Warn­ing of care ne­glect rev­e­la­tions

The West Australian - - NEWS - Phoebe Wearne Can­berra

Prime Min­is­ter Scott Mor­ri­son faces calls for aged-care fund­ing to “keep pace” with the bur­geon­ing de­mand for ser­vices af­ter he told Aus­tralians to brace for “bruis­ing” rev­e­la­tions from a royal com­mis­sion on the sec­tor.

An­nounc­ing the in­quiry into res­i­den­tial and in-home care yes­ter­day, Mr Mor­ri­son said that the “very dis­turb­ing trend” of non­com­pli­ance, ne­glect and abuse un­cov­ered by the coun­try’s new aged-care cop — the Aged Care Qual­ity and Safety Com­mis­sion — had moved him to act.

The Depart­ment of Health has closed one aged-care ser­vice a month since the Oak­den nursing home in South Aus­tralia was shut last year af­ter hor­rific ev­i­dence of ne­glect and mis­treat­ment of res­i­dents emerged.

Aged Care Min­is­ter Ken Wy­att said WA had fared “rea­son­ably well” in com­par­i­son to other States but was not im­mune from the is­sues in the sec­tor.

As providers grap­ple with how to care for the na­tion’s age­ing pop­u­la­tion, Mr Mor­ri­son dis­missed sug­ges­tions that Fed­eral Gov­ern­ment bud­get cuts to the sec­tor had con­trib­uted to its prob­lems.

He ar­gued fund­ing for aged care had in­creased, with new com­pli­ance mea­sures put in place to en­sure that pub­lic funds were not mis­used.

“You put a cop on the beat, you’re go­ing to find the prob­lems,” Mr Mor­ri­son said.

“I think we should brace our­selves for some pretty bruis­ing in­for­ma­tion about the way our loved ones, some of them, have ex­pe­ri­enced some real mis­treat­ment.”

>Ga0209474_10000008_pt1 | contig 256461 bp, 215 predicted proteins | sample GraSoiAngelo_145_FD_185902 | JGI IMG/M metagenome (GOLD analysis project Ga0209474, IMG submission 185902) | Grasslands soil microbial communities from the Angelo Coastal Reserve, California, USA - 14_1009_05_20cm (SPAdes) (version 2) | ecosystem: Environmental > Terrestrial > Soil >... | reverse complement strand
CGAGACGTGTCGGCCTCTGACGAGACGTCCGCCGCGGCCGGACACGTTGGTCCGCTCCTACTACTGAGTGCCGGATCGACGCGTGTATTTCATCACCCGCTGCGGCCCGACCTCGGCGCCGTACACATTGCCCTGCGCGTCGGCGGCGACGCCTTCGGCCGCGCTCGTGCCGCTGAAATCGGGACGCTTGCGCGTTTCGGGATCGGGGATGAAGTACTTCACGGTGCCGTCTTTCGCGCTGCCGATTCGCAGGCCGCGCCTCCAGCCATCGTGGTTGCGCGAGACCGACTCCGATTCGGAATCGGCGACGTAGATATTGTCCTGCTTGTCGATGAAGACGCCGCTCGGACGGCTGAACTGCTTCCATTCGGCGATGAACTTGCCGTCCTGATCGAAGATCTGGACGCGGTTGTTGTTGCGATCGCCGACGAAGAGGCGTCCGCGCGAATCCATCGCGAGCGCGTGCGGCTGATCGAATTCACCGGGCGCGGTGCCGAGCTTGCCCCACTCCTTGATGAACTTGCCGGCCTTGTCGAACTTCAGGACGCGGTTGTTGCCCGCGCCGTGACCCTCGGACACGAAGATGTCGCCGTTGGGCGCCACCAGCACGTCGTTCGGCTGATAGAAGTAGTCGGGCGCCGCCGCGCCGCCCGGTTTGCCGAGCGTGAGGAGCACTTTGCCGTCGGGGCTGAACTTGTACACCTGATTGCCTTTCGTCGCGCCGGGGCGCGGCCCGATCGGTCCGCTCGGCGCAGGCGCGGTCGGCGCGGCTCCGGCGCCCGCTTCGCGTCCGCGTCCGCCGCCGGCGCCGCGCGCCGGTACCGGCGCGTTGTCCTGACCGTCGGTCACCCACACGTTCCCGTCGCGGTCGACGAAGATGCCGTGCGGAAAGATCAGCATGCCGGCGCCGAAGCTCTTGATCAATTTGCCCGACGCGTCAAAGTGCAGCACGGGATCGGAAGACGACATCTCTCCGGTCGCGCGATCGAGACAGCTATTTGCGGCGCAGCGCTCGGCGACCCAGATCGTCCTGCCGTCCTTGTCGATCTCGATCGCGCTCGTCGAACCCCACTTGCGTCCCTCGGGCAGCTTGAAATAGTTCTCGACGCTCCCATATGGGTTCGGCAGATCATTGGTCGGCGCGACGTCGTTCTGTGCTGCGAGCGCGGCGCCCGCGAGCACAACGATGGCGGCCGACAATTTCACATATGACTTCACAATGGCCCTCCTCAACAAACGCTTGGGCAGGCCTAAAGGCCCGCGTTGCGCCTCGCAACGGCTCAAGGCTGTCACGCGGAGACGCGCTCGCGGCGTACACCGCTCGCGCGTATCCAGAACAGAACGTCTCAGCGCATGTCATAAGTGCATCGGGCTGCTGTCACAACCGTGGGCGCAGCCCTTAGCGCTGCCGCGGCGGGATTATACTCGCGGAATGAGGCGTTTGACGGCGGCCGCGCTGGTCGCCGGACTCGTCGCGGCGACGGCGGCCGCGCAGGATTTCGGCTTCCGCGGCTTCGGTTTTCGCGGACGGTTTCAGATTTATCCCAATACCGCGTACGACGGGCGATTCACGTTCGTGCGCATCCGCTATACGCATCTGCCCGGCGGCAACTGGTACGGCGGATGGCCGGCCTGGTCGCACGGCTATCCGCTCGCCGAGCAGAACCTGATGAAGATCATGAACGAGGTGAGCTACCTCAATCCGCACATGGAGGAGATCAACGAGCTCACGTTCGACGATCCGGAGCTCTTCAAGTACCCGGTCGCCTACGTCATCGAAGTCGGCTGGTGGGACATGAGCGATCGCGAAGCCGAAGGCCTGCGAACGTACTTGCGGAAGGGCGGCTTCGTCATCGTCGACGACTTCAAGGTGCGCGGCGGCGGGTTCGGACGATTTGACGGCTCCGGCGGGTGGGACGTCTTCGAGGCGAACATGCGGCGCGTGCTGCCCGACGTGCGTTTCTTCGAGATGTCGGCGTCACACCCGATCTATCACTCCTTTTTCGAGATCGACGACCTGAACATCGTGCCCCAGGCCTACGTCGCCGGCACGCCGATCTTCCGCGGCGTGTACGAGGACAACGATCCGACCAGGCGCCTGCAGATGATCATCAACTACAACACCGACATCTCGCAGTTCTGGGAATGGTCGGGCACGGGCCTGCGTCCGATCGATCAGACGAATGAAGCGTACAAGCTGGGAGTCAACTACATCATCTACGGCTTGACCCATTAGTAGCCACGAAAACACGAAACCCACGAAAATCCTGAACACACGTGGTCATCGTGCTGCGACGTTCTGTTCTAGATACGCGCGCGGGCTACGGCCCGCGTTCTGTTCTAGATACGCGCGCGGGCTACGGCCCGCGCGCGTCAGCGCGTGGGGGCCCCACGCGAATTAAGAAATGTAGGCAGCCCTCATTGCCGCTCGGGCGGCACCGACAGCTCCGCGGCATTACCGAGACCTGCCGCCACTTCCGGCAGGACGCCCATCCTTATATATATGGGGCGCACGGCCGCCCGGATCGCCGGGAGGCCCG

The terms of ref­er­ence for the in­quiry are yet to be con­firmed, but the com­mis­sion will fo­cus on qual­ity of aged care and is­sues of sub­stan­dard care, the chal­lenges of pro­vid­ing care to young peo­ple with dis­abil­i­ties in res­i­den­tial aged care and sup­port­ing the in­crease in preva­lence of de­men­tia.

It will also look at fu­ture chal­lenges and op­por­tu­ni­ties for de­liv­er­ing aged-care ser­vices.

Op­po­si­tion Leader Bill Shorten, who has pre­vi­ously claimed there is a “na­tional cri­sis” in aged care, said the in­quiry needed to look not only at in­di­vid­ual cases of mis­treat­ment but also at “fun­da­men­tal, sys­temic prob­lems”.

“It’s got to be ev­ery­thing,” he said.

“Staff, train­ing, fund­ing, mak­ing sure peo­ple get the care that they de­serve.”

In­dus­try group Lead­ing Age Ser­vices Aus­tralia chief ex­ec­u­tive Sean Rooney said the royal com­mis­sion had to iden­tify how to make Aus­tralia’s aged-care sys­tem bet­ter, and that work on ad­dress­ing key work­force and fund­ing is­sues must con­tinue si­mul­ta­ne­ously.

United Voice, the union rep­re­sent­ing aged-care work­ers in WA, said re­cent Gov­ern­ment fund­ing in­jec­tions did not make up for the “bil­lions” pre­vi­ously stripped from the sec­tor and a royal com­mis­sion would “add lit­tle” to the nu­mer­ous aged-care re­ports and re­views al­ready done.

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